20 Facts You Probably Didn’t Know About Bram Stoker’s Dracula
When we were in our teens, horror movies were all the rage, with big budget films fitting the slasher genre, monster movies, body horror and psychological thrillers.
There were also some big budget adaptations of classic horror novels, one of the most notable being Francis Ford Coppola’s interpretation of Bram Stoker’s Dracula.
With Halloween just around the corner, what better time to look back at this horror movie classic with some facts about Bram Stoker’s Dracula you may not have known.
20. Gary Oldman hired a voice coach to make his Dracula voice spookier
Gary Oldman always gives his all to his roles, and he didn’t let up on Coppola’s film.
However, he felt there was one thing lacking… a spooky tone to his voice as Count Dracula.
To get his voice just right for his role, Oldman decided to hire a vocal coach.
The coach would help Oldman lower his voice by an octave to give it the ghoulish quality he felt it needed.
After watching the film, I think we can all agree he did a pretty good job!
19. Look closer: the laws of physics work differently when Dracula is around
During preproduction for his Dracula film, Francis Ford Coppola decided to implement an interesting concept.
Coppola decided that the laws of physics would not be the same when beings such as vampires were around.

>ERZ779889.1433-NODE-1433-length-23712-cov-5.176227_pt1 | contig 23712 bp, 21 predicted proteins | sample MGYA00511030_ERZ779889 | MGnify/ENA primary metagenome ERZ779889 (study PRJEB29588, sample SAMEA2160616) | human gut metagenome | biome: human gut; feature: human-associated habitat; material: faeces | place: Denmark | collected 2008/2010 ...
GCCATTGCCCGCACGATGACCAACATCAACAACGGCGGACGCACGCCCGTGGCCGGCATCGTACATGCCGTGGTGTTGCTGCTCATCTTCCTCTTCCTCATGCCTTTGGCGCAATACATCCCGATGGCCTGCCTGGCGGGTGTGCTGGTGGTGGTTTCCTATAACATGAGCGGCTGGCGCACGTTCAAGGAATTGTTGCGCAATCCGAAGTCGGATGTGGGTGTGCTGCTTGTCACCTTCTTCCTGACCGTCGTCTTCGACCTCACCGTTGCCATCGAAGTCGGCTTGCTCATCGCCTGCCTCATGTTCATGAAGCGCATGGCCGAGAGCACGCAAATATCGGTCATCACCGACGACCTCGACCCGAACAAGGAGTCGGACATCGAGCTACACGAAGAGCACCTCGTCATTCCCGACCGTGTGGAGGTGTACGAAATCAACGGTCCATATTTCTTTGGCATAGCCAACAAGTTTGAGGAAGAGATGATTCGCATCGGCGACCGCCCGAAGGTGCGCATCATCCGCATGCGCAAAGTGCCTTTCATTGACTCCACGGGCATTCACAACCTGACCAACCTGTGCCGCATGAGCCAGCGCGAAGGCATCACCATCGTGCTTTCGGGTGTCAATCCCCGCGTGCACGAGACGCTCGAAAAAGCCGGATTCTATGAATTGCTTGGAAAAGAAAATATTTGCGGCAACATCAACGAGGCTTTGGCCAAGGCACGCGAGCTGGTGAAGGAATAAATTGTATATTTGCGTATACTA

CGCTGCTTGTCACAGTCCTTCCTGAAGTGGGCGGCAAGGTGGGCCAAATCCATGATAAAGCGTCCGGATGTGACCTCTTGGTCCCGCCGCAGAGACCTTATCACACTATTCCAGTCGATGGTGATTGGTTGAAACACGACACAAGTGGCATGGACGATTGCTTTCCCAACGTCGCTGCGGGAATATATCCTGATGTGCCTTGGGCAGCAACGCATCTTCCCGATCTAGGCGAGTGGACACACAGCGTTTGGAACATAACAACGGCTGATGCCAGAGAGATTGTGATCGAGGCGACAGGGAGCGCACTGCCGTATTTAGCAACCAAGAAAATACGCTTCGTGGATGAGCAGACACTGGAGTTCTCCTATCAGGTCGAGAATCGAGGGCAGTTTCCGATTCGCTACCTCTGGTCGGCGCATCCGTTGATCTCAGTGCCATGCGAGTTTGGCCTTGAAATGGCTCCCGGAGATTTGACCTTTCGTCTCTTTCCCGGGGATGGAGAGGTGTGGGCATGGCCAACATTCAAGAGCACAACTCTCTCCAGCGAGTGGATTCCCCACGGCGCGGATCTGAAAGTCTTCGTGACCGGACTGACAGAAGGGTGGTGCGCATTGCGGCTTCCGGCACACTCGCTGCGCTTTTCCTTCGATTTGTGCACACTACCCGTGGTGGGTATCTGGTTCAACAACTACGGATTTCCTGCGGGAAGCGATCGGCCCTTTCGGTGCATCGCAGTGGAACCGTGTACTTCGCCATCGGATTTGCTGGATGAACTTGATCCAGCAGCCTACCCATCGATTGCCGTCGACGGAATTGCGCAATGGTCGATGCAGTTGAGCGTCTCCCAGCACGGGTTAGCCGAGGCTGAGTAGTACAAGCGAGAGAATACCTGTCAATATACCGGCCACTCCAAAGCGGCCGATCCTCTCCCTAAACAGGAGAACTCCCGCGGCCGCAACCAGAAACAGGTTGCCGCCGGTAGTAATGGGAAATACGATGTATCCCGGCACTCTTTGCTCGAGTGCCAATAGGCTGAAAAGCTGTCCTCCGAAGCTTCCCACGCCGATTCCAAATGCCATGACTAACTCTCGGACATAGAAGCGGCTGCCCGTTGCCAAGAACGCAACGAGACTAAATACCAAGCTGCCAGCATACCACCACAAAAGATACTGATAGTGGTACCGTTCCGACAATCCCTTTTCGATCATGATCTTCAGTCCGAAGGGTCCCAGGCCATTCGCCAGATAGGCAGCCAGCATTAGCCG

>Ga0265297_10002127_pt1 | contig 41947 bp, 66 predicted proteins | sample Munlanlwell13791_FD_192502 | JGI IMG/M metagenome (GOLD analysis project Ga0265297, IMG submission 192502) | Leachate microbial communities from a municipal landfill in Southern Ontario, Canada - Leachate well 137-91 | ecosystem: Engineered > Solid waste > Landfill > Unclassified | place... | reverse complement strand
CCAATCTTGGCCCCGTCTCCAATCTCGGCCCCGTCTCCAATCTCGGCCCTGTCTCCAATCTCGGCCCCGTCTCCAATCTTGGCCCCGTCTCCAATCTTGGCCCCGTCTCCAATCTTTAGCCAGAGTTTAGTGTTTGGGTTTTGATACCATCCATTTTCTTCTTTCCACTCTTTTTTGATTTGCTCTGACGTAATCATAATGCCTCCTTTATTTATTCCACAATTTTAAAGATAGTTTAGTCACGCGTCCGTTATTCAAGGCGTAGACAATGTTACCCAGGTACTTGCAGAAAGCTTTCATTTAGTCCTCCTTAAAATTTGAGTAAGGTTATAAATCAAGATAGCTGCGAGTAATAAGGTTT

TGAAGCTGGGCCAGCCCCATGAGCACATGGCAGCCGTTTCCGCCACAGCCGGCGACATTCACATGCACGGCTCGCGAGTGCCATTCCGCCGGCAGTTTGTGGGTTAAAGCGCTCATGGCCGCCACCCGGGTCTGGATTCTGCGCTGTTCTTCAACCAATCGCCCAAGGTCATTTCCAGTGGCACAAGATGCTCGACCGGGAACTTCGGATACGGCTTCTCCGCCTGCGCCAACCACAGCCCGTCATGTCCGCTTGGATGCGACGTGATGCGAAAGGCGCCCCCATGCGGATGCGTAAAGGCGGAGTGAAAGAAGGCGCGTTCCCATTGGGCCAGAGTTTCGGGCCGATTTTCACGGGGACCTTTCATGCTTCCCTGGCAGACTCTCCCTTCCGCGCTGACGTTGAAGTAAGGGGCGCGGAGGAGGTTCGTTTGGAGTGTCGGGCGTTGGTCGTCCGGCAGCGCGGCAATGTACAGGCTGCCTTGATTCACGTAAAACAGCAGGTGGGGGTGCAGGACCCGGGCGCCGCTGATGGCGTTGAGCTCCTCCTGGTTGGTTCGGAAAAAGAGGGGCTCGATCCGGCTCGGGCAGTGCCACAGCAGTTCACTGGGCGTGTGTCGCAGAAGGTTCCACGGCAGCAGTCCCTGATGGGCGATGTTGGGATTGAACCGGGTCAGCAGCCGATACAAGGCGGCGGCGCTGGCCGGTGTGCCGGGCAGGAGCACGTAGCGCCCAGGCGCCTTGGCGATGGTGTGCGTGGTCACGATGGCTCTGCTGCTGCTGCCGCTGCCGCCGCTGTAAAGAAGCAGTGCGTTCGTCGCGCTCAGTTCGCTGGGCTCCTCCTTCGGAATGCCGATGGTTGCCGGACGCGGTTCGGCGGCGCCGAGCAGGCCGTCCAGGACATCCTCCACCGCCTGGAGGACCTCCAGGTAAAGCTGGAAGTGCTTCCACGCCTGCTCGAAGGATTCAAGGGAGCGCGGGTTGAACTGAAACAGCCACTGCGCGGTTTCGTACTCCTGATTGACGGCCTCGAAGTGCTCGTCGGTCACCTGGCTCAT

To convey this, Coppola decided that shadows would move independently, with rats running across the ceiling and water dripping upwards.
This wasn’t the only magic featured on the set, as Coppola had a few tricks up his sleeve.
The team consulted with a real life magician in order to perfect the scene where Dracula’s brides rise up from the bed.
18. The cast did a read-through of the whole novel before shooting the film
Before filming the movie, Coppola wanted the Dracula cast to get a good feel for the story.
In order to achieve this, he got the principal cast of the movie together to do a read-through of the original Dracula novel out loud.
According to Anthony Hopkins, this task took two days to complete.
Coppola wanted to focus on the emotional aspects of the story, and requested that the actors consider this in their interpretation.
Coppola wanted the character of Dracula to be conveyed as a person as in Bram Stoker’s novel, rather than a one-dimensional monster.
17. Mina’s past life recollection secretly references Dracula’s origins
In the scene where Winona Ryder’s character recalls her past life as Elisabeta, she states that she can remember a land beyond a great forest.
It’s a little Dracula easter egg, as the literal translation of the word Transylvania is ‘Land Beyond the Forest’.
The Count’s origins are also referenced in the scene where Dracula serves Jonathan Harker dinner after he arrives at the castle, with the count mentioning his ancestors were members of the Order of the Dracul.
There actually was an Order of the Dracul (Dracul meaning dragon), which was an order of chivalry fighting against the Ottomans in the Balkans in the 1400s.
Vlad Tepes, on whom the character of Dracula was loosely based, was known as “Draculea”, which means “son of the Dragon”, his father a member of the Order.
16. Gary Oldman and Winona Ryder didn’t get along during filming
During rehearsals, Winona Ryder and Gary Oldman seemed to get on well, and even became friends.
However, after they began to start filming, Ryder and Oldman seemed to suffer a falling out and at the atmosphere between the pair on set was tense.